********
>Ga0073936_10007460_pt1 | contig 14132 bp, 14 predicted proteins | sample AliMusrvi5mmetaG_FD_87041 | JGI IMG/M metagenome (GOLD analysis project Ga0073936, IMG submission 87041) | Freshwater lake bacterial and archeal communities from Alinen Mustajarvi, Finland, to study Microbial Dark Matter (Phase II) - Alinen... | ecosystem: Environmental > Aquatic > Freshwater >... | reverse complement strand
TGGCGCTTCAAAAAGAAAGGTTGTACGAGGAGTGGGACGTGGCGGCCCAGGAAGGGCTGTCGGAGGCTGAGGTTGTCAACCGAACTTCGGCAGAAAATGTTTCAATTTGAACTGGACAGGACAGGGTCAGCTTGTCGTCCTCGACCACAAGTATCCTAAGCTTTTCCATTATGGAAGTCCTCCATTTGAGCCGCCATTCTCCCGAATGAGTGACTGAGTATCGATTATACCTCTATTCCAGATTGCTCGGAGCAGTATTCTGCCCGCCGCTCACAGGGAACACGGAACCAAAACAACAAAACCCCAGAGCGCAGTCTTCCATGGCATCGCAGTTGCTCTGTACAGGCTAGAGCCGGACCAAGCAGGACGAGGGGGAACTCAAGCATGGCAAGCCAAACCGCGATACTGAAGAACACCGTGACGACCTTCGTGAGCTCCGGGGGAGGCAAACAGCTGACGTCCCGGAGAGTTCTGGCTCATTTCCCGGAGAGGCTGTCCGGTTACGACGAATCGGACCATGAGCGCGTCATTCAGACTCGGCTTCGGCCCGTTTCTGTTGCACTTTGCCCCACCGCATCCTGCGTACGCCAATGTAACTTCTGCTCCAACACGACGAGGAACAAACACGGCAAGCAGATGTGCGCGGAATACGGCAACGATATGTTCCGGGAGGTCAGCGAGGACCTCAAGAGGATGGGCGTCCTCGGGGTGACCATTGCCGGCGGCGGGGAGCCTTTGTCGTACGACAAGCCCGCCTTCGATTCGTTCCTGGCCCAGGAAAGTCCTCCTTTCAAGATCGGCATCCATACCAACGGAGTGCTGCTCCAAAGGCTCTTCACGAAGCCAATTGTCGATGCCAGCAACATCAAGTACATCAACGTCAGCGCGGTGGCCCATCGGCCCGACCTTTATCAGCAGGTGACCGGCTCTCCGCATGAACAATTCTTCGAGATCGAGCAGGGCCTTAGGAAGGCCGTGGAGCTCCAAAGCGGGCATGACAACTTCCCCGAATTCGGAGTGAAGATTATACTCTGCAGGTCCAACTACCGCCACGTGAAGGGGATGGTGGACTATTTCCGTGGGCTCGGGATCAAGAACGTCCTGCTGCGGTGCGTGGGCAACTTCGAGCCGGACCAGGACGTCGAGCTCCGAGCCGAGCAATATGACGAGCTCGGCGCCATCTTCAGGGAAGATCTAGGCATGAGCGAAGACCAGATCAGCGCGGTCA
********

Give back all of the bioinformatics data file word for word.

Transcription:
>Ga0073936_10007460_pt1 | contig 14132 bp, 14 predicted proteins | sample AliMusrvi5mmetaG_FD_87041 | JGI IMG/M metagenome (GOLD analysis project Ga0073936, IMG submission 87041) | Freshwater lake bacterial and archeal communities from Alinen Mustajarvi, Finland, to study Microbial Dark Matter (Phase II) - Alinen... | ecosystem: Environmental > Aquatic > Freshwater >... | reverse complement strand
TGGCGCTTCAAAAAGAAAGGTTGTACGAGGAGTGGGACGTGGCGGCCCAGGAAGGGCTGTCGGAGGCTGAGGTTGTCAACCGAACTTCGGCAGAAAATGTTTCAATTTGAACTGGACAGGACAGGGTCAGCTTGTCGTCCTCGACCACAAGTATCCTAAGCTTTTCCATTATGGAAGTCCTCCATTTGAGCCGCCATTCTCCCGAATGAGTGACTGAGTATCGATTATACCTCTATTCCAGATTGCTCGGAGCAGTATTCTGCCCGCCGCTCACAGGGAACACGGAACCAAAACAACAAAACCCCAGAGCGCAGTCTTCCATGGCATCGCAGTTGCTCTGTACAGGCTAGAGCCGGACCAAGCAGGACGAGGGGGAACTCAAGCATGGCAAGCCAAACCGCGATACTGAAGAACACCGTGACGACCTTCGTGAGCTCCGGGGGAGGCAAACAGCTGACGTCCCGGAGAGTTCTGGCTCATTTCCCGGAGAGGCTGTCCGGTTACGACGAATCGGACCATGAGCGCGTCATTCAGACTCGGCTTCGGCCCGTTTCTGTTGCACTTTGCCCCACCGCATCCTGCGTACGCCAATGTAACTTCTGCTCCAACACGACGAGGAACAAACACGGCAAGCAGATGTGCGCGGAATACGGCAACGATATGTTCCGGGAGGTCAGCGAGGACCTCAAGAGGATGGGCGTCCTCGGGGTGACCATTGCCGGCGGCGGGGAGCCTTTGTCGTACGACAAGCCCGCCTTCGATTCGTTCCTGGCCCAGGAAAGTCCTCCTTTCAAGATCGGCATCCATACCAACGGAGTGCTGCTCCAAAGGCTCTTCACGAAGCCAATTGTCGATGCCAGCAACATCAAGTACATCAACGTCAGCGCGGTGGCCCATCGGCCCGACCTTTATCAGCAGGTGACCGGCTCTCCGCATGAACAATTCTTCGAGATCGAGCAGGGCCTTAGGAAGGCCGTGGAGCTCCAAAGCGGGCATGACAACTTCCCCGAATTCGGAGTGAAGATTATACTCTGCAGGTCCAACTACCGCCACGTGAAGGGGATGGTGGACTATTTCCGTGGGCTCGGGATCAAGAACGTCCTGCTGCGGTGCGTGGGCAACTTCGAGCCGGACCAGGACGTCGAGCTCCGAGCCGAGCAATATGACGAGCTCGGCGCCATCTTCAGGGAAGATCTAGGCATGAGCGAAGACCAGATCAGCGCGGTCA